Foot abscesses are a very common ailment for horses and can be a recurring nightmare for some owners.
Also known as pus in the foot, a horse can be mildly lame or not bear weight on the injured leg.
A foot abscess is caused when a sharp object, for example a stone, penetrates the sole of the hoof and bacteria gets in, and the superficial layers close over, and a localised infection develops. The pressure builds in the foot, causing pain as it touches the nerves and causes the lameness. The foot also becomes inflamed, with a bounding pulse and heat in the hoof.
If you suspect an abscess in your horse then either the farrier or vet can test for pressure points in the hoof using hoof testers. When a sensitive area is pinched the horse will flinch, indicating pain. If a horse has shoes they may need to be removed to access the abscess. That area can then be parred out to release the pressure. When the surface of the abscess is pricked pus usually bursts out, causing a lot of excitement amongst the farriers. I remember our farriers arguing over who got to “hunt the pus”.
Once the dead tissue has been removed the foot needs to be poulticed to keep the abscess clean, allow it to drain and heal. Usually a wet poultice is applied for the first few days before a dry poultice to help dry up the foot before the shoe is replaced. The horse needs to be kept on box rest, and the foot kept as dry as possible, so the bed should be meticulously clean. The poultice needs changing at least once a day. If an abscess is difficult to treat and a prolonged wet poultice is required the sole of the hoof can become soft and thus prone to reinfection, so a hoof hardener can be applied with the dry poultice to strengthen the tissues.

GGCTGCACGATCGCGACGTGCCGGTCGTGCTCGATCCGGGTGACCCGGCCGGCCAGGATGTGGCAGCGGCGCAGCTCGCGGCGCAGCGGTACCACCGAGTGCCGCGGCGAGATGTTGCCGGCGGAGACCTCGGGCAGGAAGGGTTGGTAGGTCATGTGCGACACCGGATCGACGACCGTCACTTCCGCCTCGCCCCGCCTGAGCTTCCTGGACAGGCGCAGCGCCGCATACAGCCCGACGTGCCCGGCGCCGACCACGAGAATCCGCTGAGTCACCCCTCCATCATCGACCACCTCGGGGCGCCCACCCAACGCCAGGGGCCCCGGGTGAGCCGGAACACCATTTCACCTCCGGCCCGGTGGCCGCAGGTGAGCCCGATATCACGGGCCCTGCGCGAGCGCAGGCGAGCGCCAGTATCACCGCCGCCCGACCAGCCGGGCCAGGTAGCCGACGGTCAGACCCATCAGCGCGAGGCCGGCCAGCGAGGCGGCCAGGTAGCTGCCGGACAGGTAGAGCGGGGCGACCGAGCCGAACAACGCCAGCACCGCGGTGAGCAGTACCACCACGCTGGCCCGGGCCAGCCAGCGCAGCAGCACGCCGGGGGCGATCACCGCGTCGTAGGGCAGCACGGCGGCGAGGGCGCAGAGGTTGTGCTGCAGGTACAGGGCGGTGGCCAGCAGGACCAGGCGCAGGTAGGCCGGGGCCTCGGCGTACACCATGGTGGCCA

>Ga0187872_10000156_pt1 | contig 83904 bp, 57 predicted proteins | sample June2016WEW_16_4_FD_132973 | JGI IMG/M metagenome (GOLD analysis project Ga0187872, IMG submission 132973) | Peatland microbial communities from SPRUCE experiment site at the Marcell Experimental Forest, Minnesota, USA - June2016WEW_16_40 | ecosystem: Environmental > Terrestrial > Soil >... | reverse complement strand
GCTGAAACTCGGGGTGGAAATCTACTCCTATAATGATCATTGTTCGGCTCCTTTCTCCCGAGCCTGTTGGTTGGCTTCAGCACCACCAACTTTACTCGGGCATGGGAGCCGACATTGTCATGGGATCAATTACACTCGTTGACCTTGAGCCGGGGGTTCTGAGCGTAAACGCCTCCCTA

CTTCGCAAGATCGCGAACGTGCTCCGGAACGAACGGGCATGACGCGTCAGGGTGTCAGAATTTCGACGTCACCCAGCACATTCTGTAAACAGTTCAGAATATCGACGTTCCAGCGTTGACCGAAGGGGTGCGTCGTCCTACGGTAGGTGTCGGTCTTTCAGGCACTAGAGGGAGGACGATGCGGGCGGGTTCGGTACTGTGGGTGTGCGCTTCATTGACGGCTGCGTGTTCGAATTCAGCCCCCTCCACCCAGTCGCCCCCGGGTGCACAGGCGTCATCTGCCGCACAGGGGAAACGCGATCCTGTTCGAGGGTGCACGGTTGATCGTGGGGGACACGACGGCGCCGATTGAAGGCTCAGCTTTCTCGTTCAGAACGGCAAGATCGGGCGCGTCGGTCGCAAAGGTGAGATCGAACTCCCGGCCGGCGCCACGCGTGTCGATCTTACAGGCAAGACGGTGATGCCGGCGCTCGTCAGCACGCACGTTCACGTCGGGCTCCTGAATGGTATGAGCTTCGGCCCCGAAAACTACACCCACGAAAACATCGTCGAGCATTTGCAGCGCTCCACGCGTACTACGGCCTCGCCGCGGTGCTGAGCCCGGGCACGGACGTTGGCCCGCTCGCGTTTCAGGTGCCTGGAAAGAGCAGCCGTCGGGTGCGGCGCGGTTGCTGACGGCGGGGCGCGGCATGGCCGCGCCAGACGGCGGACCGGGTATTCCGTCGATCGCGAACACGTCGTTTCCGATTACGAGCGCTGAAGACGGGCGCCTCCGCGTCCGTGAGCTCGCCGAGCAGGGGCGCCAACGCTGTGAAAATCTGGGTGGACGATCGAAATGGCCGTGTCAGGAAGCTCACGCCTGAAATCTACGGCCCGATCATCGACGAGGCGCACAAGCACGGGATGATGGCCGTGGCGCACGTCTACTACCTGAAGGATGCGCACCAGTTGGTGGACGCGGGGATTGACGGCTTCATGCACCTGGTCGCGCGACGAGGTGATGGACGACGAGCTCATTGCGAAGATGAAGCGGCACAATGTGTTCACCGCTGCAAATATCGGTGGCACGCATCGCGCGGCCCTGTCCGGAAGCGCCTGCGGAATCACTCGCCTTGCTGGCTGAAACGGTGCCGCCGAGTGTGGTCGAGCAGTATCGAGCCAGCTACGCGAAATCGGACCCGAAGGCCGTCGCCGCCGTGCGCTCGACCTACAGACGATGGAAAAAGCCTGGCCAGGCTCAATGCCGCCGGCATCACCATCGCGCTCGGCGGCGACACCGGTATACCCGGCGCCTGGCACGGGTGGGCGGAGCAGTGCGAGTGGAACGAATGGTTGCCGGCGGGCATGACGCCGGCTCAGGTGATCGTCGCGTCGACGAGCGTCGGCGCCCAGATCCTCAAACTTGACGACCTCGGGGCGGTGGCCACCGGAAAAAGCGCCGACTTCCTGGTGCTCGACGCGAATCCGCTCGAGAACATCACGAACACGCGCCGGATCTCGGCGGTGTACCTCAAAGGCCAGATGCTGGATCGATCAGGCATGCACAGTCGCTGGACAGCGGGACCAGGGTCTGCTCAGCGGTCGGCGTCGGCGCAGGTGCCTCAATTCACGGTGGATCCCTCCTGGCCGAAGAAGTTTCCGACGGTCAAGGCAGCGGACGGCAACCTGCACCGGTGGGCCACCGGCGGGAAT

Antibiotics are rarely used in treating abscesses but sometimes a painkiller is used for the first couple of days to keep the horse comfortable. Pus in the foot carries a high risk of tetanus, so it is important horses are vaccinated against it.
Horses with flat feet or soft soles can be prone to foot abscesses, or those with poor foot care and living in wet conditions.